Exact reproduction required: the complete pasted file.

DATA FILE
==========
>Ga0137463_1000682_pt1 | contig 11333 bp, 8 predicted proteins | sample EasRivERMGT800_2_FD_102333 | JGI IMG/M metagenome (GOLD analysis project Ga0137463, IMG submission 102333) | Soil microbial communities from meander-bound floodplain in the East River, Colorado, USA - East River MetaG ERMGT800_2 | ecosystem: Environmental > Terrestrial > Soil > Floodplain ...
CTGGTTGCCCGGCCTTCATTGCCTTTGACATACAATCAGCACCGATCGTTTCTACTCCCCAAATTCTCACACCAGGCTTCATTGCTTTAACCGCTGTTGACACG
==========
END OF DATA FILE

>Ga0137463_1000682_pt1 | contig 11333 bp, 8 predicted proteins | sample EasRivERMGT800_2_FD_102333 | JGI IMG/M metagenome (GOLD analysis project Ga0137463, IMG submission 102333) | Soil microbial communities from meander-bound floodplain in the East River, Colorado, USA - East River MetaG ERMGT800_2 | ecosystem: Environmental > Terrestrial > Soil > Floodplain ...
CTGGTTGCCCGGCCTTCATTGCCTTTGACATACAATCAGCACCGATCGTTTCTACTCCCCAAATTCTCACACCAGGCTTCATTGCTTTAACCGCTGTTGACACG